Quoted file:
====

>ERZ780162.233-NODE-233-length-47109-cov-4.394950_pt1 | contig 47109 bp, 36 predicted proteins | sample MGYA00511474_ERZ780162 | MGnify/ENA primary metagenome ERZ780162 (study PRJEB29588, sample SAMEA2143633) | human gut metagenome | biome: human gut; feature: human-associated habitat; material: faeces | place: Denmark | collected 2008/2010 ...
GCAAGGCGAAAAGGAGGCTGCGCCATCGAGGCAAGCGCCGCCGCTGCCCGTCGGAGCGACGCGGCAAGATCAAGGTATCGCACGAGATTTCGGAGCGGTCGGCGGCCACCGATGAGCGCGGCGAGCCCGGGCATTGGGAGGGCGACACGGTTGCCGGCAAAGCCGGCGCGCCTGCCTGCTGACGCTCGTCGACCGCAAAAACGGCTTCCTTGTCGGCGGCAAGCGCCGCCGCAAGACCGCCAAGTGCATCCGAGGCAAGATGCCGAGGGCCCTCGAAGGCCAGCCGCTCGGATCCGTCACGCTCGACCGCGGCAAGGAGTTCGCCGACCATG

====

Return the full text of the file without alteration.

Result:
>ERZ780162.233-NODE-233-length-47109-cov-4.394950_pt1 | contig 47109 bp, 36 predicted proteins | sample MGYA00511474_ERZ780162 | MGnify/ENA primary metagenome ERZ780162 (study PRJEB29588, sample SAMEA2143633) | human gut metagenome | biome: human gut; feature: human-associated habitat; material: faeces | place: Denmark | collected 2008/2010 ...
GCAAGGCGAAAAGGAGGCTGCGCCATCGAGGCAAGCGCCGCCGCTGCCCGTCGGAGCGACGCGGCAAGATCAAGGTATCGCACGAGATTTCGGAGCGGTCGGCGGCCACCGATGAGCGCGGCGAGCCCGGGCATTGGGAGGGCGACACGGTTGCCGGCAAAGCCGGCGCGCCTGCCTGCTGACGCTCGTCGACCGCAAAAACGGCTTCCTTGTCGGCGGCAAGCGCCGCCGCAAGACCGCCAAGTGCATCCGAGGCAAGATGCCGAGGGCCCTCGAAGGCCAGCCGCTCGGATCCGTCACGCTCGACCGCGGCAAGGAGTTCGCCGACCATG